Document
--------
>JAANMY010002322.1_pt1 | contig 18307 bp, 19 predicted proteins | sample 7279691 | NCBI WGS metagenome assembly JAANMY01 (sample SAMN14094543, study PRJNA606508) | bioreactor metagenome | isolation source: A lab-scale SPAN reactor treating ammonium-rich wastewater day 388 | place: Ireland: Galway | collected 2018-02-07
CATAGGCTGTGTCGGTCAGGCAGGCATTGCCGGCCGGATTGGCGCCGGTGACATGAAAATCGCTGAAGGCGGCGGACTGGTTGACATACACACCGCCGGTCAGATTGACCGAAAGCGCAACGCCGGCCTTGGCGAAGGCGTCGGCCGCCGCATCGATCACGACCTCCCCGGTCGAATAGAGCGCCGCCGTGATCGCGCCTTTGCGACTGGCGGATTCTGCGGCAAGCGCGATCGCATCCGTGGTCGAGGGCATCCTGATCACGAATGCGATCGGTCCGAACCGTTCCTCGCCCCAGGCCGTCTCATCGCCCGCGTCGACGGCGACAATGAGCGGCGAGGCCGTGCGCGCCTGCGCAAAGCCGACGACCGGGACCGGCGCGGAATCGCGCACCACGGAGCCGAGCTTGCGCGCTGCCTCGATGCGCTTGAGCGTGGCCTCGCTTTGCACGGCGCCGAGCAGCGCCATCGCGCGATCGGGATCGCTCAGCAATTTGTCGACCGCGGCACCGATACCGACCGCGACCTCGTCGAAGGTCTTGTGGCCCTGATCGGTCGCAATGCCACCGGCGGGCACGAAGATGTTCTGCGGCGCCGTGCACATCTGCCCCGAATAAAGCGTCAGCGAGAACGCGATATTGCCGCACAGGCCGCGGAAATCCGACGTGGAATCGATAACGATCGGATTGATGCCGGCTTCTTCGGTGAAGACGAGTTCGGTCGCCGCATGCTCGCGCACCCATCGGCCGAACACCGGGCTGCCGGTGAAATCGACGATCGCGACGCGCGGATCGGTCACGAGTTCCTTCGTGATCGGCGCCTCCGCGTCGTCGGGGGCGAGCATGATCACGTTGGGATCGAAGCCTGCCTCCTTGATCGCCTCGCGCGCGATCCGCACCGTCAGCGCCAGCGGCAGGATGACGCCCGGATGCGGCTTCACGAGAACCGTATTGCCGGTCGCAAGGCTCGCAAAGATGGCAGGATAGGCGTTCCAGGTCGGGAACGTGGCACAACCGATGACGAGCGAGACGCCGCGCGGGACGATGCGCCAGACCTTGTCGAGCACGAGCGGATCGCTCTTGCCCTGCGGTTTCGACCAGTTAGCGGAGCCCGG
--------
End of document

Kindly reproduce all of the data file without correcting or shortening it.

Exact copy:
>JAANMY010002322.1_pt1 | contig 18307 bp, 19 predicted proteins | sample 7279691 | NCBI WGS metagenome assembly JAANMY01 (sample SAMN14094543, study PRJNA606508) | bioreactor metagenome | isolation source: A lab-scale SPAN reactor treating ammonium-rich wastewater day 388 | place: Ireland: Galway | collected 2018-02-07
CATAGGCTGTGTCGGTCAGGCAGGCATTGCCGGCCGGATTGGCGCCGGTGACATGAAAATCGCTGAAGGCGGCGGACTGGTTGACATACACACCGCCGGTCAGATTGACCGAAAGCGCAACGCCGGCCTTGGCGAAGGCGTCGGCCGCCGCATCGATCACGACCTCCCCGGTCGAATAGAGCGCCGCCGTGATCGCGCCTTTGCGACTGGCGGATTCTGCGGCAAGCGCGATCGCATCCGTGGTCGAGGGCATCCTGATCACGAATGCGATCGGTCCGAACCGTTCCTCGCCCCAGGCCGTCTCATCGCCCGCGTCGACGGCGACAATGAGCGGCGAGGCCGTGCGCGCCTGCGCAAAGCCGACGACCGGGACCGGCGCGGAATCGCGCACCACGGAGCCGAGCTTGCGCGCTGCCTCGATGCGCTTGAGCGTGGCCTCGCTTTGCACGGCGCCGAGCAGCGCCATCGCGCGATCGGGATCGCTCAGCAATTTGTCGACCGCGGCACCGATACCGACCGCGACCTCGTCGAAGGTCTTGTGGCCCTGATCGGTCGCAATGCCACCGGCGGGCACGAAGATGTTCTGCGGCGCCGTGCACATCTGCCCCGAATAAAGCGTCAGCGAGAACGCGATATTGCCGCACAGGCCGCGGAAATCCGACGTGGAATCGATAACGATCGGATTGATGCCGGCTTCTTCGGTGAAGACGAGTTCGGTCGCCGCATGCTCGCGCACCCATCGGCCGAACACCGGGCTGCCGGTGAAATCGACGATCGCGACGCGCGGATCGGTCACGAGTTCCTTCGTGATCGGCGCCTCCGCGTCGTCGGGGGCGAGCATGATCACGTTGGGATCGAAGCCTGCCTCCTTGATCGCCTCGCGCGCGATCCGCACCGTCAGCGCCAGCGGCAGGATGACGCCCGGATGCGGCTTCACGAGAACCGTATTGCCGGTCGCAAGGCTCGCAAAGATGGCAGGATAGGCGTTCCAGGTCGGGAACGTGGCACAACCGATGACGAGCGAGACGCCGCGCGGGACGATGCGCCAGACCTTGTCGAGCACGAGCGGATCGCTCTTGCCCTGCGGTTTCGACCAGTTAGCGGAGCCCGG